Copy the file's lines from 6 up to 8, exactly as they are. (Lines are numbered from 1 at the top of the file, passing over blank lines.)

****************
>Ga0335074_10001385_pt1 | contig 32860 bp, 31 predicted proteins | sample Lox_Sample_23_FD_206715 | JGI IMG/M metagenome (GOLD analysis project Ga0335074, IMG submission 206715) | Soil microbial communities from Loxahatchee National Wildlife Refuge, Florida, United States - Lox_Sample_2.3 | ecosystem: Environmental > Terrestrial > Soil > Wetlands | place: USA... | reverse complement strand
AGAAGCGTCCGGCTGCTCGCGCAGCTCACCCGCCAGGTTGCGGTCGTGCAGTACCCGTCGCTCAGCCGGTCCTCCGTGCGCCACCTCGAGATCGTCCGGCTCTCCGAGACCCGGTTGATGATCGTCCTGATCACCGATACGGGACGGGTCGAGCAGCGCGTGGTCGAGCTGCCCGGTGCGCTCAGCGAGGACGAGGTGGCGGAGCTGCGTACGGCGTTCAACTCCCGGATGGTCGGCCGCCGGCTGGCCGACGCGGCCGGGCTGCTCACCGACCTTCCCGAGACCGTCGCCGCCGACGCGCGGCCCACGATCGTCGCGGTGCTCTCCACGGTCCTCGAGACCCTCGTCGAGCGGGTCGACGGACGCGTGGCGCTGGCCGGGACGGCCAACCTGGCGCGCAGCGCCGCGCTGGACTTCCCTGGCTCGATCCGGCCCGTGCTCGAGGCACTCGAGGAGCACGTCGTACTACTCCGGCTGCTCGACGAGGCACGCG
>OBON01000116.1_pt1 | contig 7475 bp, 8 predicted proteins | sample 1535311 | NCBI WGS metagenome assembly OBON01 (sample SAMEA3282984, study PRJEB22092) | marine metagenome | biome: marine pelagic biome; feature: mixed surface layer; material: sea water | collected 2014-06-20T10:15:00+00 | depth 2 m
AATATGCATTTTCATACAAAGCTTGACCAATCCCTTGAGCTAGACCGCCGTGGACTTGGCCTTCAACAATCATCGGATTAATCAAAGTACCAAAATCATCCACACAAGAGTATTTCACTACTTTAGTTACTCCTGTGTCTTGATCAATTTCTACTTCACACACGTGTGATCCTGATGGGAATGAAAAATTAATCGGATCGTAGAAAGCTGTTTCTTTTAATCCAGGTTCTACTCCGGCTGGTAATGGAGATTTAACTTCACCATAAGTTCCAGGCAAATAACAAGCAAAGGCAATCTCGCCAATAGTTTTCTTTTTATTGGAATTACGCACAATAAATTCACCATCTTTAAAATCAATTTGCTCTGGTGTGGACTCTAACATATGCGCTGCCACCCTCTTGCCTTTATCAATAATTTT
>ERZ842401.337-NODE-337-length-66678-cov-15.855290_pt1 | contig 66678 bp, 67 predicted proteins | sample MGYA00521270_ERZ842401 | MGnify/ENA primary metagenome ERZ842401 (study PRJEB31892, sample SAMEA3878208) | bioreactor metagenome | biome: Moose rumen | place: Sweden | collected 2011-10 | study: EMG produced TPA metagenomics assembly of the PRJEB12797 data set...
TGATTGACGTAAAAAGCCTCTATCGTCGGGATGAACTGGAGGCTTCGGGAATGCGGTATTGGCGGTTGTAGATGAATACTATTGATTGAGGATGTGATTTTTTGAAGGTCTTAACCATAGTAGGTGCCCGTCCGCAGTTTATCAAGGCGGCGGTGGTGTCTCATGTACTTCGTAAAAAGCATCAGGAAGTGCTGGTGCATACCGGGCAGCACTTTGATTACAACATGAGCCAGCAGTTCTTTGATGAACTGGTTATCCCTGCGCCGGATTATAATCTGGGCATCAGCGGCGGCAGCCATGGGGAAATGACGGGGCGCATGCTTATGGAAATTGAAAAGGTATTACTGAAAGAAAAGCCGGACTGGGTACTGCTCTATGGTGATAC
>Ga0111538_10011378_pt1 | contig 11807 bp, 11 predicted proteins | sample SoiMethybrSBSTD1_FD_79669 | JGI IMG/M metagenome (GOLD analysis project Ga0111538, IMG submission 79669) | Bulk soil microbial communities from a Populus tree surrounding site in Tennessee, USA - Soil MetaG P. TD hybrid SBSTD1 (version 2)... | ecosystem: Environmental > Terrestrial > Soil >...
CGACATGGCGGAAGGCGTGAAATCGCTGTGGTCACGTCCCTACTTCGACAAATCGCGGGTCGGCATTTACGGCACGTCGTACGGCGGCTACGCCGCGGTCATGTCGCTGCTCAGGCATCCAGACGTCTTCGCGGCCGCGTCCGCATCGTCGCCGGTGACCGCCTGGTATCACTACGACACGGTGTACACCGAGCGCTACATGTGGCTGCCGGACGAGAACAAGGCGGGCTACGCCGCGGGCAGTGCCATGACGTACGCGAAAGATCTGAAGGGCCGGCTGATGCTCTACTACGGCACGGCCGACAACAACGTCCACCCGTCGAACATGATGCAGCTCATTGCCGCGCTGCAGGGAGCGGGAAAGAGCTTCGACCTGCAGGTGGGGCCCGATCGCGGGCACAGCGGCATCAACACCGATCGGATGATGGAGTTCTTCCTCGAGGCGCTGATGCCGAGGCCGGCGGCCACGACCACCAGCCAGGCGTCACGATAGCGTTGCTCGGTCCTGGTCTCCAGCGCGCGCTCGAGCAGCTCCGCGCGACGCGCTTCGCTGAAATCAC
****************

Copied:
TGATTGACGTAAAAAGCCTCTATCGTCGGGATGAACTGGAGGCTTCGGGAATGCGGTATTGGCGGTTGTAGATGAATACTATTGATTGAGGATGTGATTTTTTGAAGGTCTTAACCATAGTAGGTGCCCGTCCGCAGTTTATCAAGGCGGCGGTGGTGTCTCATGTACTTCGTAAAAAGCATCAGGAAGTGCTGGTGCATACCGGGCAGCACTTTGATTACAACATGAGCCAGCAGTTCTTTGATGAACTGGTTATCCCTGCGCCGGATTATAATCTGGGCATCAGCGGCGGCAGCCATGGGGAAATGACGGGGCGCATGCTTATGGAAATTGAAAAGGTATTACTGAAAGAAAAGCCGGACTGGGTACTGCTCTATGGTGATAC
>Ga0111538_10011378_pt1 | contig 11807 bp, 11 predicted proteins | sample SoiMethybrSBSTD1_FD_79669 | JGI IMG/M metagenome (GOLD analysis project Ga0111538, IMG submission 79669) | Bulk soil microbial communities from a Populus tree surrounding site in Tennessee, USA - Soil MetaG P. TD hybrid SBSTD1 (version 2)... | ecosystem: Environmental > Terrestrial > Soil >...
CGACATGGCGGAAGGCGTGAAATCGCTGTGGTCACGTCCCTACTTCGACAAATCGCGGGTCGGCATTTACGGCACGTCGTACGGCGGCTACGCCGCGGTCATGTCGCTGCTCAGGCATCCAGACGTCTTCGCGGCCGCGTCCGCATCGTCGCCGGTGACCGCCTGGTATCACTACGACACGGTGTACACCGAGCGCTACATGTGGCTGCCGGACGAGAACAAGGCGGGCTACGCCGCGGGCAGTGCCATGACGTACGCGAAAGATCTGAAGGGCCGGCTGATGCTCTACTACGGCACGGCCGACAACAACGTCCACCCGTCGAACATGATGCAGCTCATTGCCGCGCTGCAGGGAGCGGGAAAGAGCTTCGACCTGCAGGTGGGGCCCGATCGCGGGCACAGCGGCATCAACACCGATCGGATGATGGAGTTCTTCCTCGAGGCGCTGATGCCGAGGCCGGCGGCCACGACCACCAGCCAGGCGTCACGATAGCGTTGCTCGGTCCTGGTCTCCAGCGCGCGCTCGAGCAGCTCCGCGCGACGCGCTTCGCTGAAATCAC